Carbon capture, hydrogen, nuclear, electric vehicles (EVs) and renewables all set to benefit from £12bn government stimulus plan, but critics warn funding falls well short of the level required to trigger a green recovery.
Similar studies in recent months have warned the UK faces a significant green infrastructure investment gap that has been further widened by the coronavirus crisis and the repeated delays to crucial policy documents such as the Energy White Paper and the National Infrastructure Strategy.
Labour's Shadow Business Secretary Ed Miliband said the funding announced today "falls well short of what is required", as he urged the government to bring forward £30bn of capital investment over the next 18 months towards to deliver a green recovery from the pandemic.
"The funding in this long-awaited announcement doesn't remotely meet the scale of what is needed to tackle the unemployment emergency and climate emergency we are facing, and pales in comparison to the tens of billions committed by France and Germany," he said.
"Only a fraction of the funding announced today is new. We don't need rebadged funding pots and reheated pledges, but an ambitious plan that meets the scale of the task we are facing and - crucially - creates jobs now."
Nick Mabey, CEO of climate change think tank E3G, argued that 10 point plan "delivers on green but not on the recovery", warning that while the targets for cars, offshore wind and heating are ambitious, the plan's focus on "short term or unclear funding support [means] investors will not be attracted to UK green industries".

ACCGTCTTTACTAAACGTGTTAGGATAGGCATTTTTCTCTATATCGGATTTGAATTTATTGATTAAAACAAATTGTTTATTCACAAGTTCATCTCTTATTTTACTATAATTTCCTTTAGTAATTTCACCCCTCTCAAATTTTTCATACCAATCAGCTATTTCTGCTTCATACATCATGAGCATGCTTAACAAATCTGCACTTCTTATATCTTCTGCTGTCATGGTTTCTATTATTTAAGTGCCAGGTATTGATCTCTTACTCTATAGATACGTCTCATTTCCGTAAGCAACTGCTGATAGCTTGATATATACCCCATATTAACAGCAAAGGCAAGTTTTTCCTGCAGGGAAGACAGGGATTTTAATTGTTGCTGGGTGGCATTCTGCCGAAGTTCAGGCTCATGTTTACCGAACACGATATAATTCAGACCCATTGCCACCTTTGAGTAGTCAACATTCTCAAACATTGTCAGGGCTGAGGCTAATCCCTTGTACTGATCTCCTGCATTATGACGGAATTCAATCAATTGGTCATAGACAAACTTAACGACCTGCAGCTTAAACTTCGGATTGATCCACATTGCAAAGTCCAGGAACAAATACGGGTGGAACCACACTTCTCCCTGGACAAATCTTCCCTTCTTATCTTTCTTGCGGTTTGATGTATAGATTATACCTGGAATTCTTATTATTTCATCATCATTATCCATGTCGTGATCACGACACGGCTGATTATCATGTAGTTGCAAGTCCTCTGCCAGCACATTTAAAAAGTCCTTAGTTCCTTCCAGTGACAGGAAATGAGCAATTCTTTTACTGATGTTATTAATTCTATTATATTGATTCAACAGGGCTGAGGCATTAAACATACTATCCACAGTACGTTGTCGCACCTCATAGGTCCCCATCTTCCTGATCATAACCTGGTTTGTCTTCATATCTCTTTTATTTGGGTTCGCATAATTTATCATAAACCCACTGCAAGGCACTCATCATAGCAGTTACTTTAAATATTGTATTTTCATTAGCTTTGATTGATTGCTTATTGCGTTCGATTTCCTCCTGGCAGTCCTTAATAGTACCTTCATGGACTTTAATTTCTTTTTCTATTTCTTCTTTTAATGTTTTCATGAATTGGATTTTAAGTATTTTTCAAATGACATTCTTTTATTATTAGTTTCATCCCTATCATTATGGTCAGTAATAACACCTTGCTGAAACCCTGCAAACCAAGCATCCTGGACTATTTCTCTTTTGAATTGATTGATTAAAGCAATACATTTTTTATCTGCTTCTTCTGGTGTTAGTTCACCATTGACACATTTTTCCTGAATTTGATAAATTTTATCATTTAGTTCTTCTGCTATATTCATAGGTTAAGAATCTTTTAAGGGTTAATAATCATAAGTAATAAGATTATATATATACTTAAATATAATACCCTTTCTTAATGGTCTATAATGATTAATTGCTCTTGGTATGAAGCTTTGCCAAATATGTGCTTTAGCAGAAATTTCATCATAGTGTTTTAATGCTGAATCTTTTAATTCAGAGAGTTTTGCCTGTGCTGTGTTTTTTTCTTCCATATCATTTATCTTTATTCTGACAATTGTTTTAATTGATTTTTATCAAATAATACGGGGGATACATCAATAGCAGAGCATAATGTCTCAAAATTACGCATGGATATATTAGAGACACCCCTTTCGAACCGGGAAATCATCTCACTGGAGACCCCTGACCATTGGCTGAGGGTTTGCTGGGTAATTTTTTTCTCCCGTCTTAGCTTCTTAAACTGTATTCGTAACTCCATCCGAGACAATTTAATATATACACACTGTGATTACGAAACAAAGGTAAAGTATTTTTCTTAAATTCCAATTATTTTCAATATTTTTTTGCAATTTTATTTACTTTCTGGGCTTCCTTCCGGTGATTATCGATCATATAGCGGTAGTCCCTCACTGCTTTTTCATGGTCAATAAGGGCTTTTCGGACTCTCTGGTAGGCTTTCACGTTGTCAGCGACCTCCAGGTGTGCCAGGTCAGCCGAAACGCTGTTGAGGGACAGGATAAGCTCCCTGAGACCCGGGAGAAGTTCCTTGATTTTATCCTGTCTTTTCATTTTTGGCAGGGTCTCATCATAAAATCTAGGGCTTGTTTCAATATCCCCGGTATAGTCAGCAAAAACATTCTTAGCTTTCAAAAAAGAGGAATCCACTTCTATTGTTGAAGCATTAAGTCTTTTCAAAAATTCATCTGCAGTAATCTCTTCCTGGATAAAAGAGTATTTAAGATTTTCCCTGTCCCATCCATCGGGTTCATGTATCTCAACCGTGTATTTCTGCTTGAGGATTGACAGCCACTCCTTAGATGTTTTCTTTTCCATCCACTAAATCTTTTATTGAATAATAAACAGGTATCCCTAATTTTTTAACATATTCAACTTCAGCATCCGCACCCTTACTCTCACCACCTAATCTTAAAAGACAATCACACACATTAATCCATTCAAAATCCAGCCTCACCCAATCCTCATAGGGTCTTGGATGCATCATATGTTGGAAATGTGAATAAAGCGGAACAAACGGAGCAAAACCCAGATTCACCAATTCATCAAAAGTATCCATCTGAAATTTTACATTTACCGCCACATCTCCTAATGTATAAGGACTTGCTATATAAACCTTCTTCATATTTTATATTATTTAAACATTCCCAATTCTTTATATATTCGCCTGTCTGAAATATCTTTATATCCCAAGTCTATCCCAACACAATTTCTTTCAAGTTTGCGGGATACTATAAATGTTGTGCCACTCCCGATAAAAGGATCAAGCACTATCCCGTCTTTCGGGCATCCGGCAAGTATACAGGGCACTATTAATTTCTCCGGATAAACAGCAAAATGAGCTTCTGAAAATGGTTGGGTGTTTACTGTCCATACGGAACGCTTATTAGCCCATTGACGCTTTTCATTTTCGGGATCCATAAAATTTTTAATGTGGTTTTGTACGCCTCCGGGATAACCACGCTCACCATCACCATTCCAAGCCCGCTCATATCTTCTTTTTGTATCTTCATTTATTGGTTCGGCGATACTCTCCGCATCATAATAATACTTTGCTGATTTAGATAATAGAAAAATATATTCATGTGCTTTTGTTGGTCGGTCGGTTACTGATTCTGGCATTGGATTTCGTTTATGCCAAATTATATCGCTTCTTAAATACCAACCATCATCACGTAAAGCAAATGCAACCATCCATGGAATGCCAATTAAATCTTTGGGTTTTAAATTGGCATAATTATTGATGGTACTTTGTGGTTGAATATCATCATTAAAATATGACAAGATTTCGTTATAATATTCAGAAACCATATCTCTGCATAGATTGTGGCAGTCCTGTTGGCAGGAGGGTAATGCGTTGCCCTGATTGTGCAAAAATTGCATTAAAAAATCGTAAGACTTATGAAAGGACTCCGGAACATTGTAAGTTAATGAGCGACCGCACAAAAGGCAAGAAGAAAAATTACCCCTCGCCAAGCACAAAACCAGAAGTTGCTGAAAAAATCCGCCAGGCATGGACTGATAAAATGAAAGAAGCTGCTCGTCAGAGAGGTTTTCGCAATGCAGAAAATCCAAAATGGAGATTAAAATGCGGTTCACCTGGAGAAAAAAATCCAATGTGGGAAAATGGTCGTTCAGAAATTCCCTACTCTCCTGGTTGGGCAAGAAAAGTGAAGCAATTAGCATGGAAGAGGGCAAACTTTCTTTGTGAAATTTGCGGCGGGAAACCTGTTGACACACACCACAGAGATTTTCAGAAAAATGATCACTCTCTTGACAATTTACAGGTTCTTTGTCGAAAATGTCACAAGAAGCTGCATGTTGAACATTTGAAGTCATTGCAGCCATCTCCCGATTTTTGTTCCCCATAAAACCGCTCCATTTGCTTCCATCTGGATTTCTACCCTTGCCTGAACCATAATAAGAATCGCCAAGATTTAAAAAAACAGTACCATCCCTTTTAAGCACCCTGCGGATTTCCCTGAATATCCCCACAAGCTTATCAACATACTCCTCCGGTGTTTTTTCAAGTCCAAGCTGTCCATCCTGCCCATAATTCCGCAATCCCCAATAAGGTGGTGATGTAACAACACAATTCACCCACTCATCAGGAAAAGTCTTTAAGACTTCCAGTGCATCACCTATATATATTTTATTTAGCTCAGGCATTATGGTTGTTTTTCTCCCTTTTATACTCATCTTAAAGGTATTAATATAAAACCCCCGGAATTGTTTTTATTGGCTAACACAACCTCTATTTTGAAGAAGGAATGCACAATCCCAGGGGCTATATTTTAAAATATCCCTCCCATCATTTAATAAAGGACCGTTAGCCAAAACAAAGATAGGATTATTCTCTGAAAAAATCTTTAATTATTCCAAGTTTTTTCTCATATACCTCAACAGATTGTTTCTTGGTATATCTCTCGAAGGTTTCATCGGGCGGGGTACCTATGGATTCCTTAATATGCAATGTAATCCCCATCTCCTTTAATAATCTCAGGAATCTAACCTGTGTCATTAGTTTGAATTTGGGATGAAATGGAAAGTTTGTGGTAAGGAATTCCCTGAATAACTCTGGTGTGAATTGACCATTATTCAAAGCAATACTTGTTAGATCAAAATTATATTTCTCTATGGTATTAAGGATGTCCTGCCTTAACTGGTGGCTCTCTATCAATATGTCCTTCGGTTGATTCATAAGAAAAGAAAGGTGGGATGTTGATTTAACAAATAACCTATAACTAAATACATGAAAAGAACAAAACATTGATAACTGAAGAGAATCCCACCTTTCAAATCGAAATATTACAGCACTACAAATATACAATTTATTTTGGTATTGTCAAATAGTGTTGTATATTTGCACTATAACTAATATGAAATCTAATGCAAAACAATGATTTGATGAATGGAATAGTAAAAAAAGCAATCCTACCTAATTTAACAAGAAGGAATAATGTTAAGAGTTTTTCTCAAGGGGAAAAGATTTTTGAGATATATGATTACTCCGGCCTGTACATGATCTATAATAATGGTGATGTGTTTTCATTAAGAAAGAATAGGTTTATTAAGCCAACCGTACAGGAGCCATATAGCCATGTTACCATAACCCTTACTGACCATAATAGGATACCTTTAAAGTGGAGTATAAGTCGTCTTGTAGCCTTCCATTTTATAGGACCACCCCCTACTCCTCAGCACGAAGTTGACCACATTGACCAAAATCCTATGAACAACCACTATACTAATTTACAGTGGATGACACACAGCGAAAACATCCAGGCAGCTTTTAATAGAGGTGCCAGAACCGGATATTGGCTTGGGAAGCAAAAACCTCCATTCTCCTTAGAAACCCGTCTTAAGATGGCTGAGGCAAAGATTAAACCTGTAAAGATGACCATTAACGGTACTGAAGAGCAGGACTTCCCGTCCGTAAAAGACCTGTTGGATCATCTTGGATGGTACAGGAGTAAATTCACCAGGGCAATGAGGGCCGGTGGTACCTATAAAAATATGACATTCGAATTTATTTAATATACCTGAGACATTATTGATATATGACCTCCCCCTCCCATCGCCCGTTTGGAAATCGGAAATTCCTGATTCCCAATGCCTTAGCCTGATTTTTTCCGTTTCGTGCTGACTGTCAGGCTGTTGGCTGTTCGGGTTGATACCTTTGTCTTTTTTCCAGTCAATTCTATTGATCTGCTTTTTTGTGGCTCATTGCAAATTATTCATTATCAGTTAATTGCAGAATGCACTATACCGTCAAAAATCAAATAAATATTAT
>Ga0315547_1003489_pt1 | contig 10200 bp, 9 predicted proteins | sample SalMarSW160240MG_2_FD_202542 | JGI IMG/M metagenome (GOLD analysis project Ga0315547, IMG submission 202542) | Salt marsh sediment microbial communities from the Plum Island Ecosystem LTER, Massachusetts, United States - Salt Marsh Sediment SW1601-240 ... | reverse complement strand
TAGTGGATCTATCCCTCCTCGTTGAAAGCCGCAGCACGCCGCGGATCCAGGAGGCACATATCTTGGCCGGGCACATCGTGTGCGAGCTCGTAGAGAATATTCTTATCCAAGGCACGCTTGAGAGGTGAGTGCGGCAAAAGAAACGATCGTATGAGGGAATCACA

The 10 Point Plan comes ahead of next week's Spending Review, which green businesses will be hoping delivers further commitments from the Treasury, while the long-awaited Energy White Paper is also expected towards the end of the month, potentially delivering much needed policy clarity for the UK's net zero drive as the government looks to unleash private investment.
Nick Molho, executive director of the Aldersgate Group, welcomed the PM's plan to align the UK's economic recovery with the net zero transition in order to create hundreds of thousands of green jobs, but highlighted a number of crucial gaps still outstanding in the government's green agenda.
"For example, the 10-point plan doesn't address the lack of regulatory drivers in buildings that is currently hampering private investment in energy efficiency and low carbon heat and it doesn't recognise the urgent need to set up a well-capitalised national investment bank to grow investment in complex low carbon technologies," he said.
"For the UK's domestic policy commitments to be effective, the government must also not lose sight of the fact that any future trade agreements must be fully supportive and consistent with the net zero target."